Eckels flushed angrily. "Trying to scare me!?"
"Strange," murmured Eckels. "Up ahead, sixty million years, Election Day over. Keith made President. Everyone celebrating. And here we are, a million years lost, and they don't exist. The things we worried about for months, a life-time, not even born or thought about yet."
Out of the mist, one hundred yards away, came Tyrannosaurus Rex.
"I miscalculated, that's all. And now I want out."
The Thunder Lizard raised itself. Its armoured flesh glittered like a thousand green coins. The coins, crusted with slime, steamed. In the slime, tiny insects wriggled, so that the entire body seemed to twitch and undulate, even while the monster itself did not move. It exhaled. The stink of raw flesh blew down the wilderness.
The Monster, at the first motion, lunged forward with a terrible scream. It covered one hundred yards in four seconds. The rifles jerked up and blazed fire. A windstorm from the beast's mouth engulfed them in the stench of slime and old blood. The Monster roared, teeth glittering with sun.
Like a stone idol, like a mountain avalanche, Tyrannosaurs fell. Thundering, it clutched trees, pulled them with it. It wrenched and tore the metal Path, The men flung themselves back and away. The body hit, ten tons of cold flesh and stone. The guns fired. The Monster lashed its armoured tail, twitched its snake jaws, and lay still. A fount of blood spurted from its throat. Somewhere inside, a sac of fluids burst. Sickening gushes drenched the hunters. They stood, red and glistening.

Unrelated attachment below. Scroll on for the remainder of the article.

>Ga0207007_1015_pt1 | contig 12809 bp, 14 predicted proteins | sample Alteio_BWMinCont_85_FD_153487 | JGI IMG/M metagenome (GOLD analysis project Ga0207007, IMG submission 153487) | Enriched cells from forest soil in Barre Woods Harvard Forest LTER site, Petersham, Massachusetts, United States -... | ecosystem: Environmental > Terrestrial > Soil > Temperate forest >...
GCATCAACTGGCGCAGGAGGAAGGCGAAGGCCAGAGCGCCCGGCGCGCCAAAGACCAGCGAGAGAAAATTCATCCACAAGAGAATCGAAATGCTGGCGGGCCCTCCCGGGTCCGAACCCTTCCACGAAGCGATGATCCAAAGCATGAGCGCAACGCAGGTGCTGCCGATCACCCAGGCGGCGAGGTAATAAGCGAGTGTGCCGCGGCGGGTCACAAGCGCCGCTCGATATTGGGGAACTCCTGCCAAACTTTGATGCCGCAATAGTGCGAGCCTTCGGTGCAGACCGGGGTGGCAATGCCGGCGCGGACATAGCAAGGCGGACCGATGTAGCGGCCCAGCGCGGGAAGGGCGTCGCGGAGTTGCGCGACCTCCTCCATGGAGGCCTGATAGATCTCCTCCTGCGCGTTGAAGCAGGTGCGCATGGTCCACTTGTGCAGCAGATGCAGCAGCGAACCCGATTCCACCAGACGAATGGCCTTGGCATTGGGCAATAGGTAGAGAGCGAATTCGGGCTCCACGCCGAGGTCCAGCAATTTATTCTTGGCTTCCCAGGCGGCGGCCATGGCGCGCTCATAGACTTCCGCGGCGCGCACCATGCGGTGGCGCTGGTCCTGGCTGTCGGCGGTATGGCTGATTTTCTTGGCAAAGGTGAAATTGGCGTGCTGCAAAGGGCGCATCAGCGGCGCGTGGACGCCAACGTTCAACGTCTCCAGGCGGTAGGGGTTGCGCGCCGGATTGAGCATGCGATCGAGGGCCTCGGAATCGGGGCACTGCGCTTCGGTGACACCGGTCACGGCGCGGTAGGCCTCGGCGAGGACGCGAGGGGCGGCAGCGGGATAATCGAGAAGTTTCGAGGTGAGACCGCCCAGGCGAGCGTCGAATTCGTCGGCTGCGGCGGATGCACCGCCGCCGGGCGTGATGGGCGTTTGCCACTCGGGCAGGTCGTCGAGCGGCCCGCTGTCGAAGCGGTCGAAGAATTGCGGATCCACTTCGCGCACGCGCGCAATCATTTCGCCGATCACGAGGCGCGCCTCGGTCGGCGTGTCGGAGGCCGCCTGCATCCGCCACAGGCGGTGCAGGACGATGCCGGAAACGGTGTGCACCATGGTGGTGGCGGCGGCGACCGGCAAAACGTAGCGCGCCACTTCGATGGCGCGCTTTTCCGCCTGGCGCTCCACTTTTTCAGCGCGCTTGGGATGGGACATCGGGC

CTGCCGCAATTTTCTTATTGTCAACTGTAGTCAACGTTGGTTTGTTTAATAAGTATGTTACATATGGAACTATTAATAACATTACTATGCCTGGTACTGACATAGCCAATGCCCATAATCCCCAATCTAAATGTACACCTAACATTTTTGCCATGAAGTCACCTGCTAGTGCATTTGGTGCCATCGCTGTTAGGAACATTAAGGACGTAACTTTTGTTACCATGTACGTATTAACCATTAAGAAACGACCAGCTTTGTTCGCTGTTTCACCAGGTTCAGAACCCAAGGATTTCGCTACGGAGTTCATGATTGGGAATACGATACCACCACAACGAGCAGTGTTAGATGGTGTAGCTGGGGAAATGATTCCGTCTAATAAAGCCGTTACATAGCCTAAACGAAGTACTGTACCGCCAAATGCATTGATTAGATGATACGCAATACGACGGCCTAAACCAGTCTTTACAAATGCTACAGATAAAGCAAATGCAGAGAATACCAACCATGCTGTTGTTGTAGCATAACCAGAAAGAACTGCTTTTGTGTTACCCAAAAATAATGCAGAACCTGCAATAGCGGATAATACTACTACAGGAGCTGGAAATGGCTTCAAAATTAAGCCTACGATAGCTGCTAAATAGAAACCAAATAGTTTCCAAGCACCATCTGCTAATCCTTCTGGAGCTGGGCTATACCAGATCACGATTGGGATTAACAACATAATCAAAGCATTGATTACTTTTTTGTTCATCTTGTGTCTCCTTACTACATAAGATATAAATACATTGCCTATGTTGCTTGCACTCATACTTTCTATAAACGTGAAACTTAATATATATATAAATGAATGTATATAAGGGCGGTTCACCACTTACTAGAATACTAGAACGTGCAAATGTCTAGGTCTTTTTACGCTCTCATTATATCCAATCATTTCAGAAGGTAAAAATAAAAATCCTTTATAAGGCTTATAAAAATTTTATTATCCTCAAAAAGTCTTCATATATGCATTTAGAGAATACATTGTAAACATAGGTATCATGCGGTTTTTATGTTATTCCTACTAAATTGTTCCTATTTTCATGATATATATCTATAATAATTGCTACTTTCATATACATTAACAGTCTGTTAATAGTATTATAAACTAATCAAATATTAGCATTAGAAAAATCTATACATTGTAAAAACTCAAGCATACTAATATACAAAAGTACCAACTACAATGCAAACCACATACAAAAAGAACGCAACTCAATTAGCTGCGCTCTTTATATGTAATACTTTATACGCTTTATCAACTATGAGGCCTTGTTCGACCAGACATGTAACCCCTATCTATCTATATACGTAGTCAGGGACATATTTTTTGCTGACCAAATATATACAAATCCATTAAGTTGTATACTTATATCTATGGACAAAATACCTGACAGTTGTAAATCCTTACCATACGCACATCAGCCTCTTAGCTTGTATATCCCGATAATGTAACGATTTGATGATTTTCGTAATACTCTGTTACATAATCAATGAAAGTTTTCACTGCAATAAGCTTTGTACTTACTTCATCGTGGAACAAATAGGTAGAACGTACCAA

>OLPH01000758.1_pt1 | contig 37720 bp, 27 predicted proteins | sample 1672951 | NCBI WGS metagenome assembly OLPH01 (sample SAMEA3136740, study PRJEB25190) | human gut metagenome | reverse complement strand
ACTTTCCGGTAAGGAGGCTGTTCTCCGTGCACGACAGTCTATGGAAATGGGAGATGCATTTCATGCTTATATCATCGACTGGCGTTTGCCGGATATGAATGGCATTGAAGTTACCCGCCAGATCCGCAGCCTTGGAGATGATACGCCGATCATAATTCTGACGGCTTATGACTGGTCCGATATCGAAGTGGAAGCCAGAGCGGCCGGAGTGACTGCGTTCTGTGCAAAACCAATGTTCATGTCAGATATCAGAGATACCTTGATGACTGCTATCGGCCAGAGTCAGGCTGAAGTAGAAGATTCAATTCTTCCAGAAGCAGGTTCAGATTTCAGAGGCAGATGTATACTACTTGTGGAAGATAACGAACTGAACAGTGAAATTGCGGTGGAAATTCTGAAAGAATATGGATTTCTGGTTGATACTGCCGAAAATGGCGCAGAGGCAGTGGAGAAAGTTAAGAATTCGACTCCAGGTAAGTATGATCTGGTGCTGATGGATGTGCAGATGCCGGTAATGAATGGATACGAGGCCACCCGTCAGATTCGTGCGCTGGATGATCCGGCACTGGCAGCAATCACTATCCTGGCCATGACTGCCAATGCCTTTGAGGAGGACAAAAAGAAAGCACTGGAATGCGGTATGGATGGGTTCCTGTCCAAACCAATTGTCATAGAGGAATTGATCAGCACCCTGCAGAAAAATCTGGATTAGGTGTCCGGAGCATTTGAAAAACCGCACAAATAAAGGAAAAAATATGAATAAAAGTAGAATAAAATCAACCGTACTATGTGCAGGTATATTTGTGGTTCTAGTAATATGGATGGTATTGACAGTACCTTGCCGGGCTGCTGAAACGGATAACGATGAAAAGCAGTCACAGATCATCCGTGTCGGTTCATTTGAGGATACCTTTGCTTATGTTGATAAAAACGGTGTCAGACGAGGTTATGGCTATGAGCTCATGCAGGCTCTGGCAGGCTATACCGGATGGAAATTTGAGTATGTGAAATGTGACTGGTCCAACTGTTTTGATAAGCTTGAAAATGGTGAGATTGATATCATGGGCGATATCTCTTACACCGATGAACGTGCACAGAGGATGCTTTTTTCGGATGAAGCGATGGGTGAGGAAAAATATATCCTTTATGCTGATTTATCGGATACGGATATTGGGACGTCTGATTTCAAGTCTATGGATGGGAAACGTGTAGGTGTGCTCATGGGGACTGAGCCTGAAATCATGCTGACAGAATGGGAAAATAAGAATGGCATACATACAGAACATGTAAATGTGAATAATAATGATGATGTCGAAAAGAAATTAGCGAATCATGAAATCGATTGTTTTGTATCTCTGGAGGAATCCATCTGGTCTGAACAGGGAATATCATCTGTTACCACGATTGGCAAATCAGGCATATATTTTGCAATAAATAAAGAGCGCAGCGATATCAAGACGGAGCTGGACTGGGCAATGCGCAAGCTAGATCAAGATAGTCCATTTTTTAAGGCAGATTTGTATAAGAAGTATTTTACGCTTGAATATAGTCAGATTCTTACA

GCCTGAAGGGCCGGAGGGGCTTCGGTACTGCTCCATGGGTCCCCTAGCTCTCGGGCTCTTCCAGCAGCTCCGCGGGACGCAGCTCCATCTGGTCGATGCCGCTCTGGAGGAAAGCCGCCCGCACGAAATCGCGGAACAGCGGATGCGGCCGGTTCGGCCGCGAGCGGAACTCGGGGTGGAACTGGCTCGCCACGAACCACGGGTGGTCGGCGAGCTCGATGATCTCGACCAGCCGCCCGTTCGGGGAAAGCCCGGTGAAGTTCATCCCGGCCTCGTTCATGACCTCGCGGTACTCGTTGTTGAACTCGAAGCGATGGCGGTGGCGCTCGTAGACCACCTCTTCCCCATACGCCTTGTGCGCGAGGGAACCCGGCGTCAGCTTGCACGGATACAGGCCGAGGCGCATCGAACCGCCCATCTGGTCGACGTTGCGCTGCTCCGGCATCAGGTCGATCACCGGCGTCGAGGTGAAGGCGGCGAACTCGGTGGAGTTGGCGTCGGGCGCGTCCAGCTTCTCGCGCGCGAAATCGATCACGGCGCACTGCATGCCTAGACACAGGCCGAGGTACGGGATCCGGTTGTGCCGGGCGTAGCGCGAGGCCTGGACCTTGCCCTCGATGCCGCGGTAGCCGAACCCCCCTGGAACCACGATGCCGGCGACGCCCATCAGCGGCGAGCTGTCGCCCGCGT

Billings and Kramer sat on the pathway and threw up. Travis and Lesperance stood with smoking rifles, cursing steadily.
They let themselves be led along the metal Path. They sank wearily into the Machine cushions. They gazed back at the ruined Monster, the stagnating mound, where already strange reptilian birds and golden insects were busy at the steaming armour.
The jungle was alive again, full of the old tremorings and bird cries. Eckels turned slowly to regard that primeval garbage dump, that hill of nightmares and terror. After a long time, like a sleepwalker, he shuffled out along the Path. He returned, shuddering, five minutes later, his arms soaked and red to the elbows. He held out his hands. Each held a number of steel bullets. Then he fell. He lay where he fell, not moving.
1999. 2000. 2055.
But the immediate thing was the sign painted on the office wall, the same sign he had read earlier today on first entering. Somehow, the sign had changed: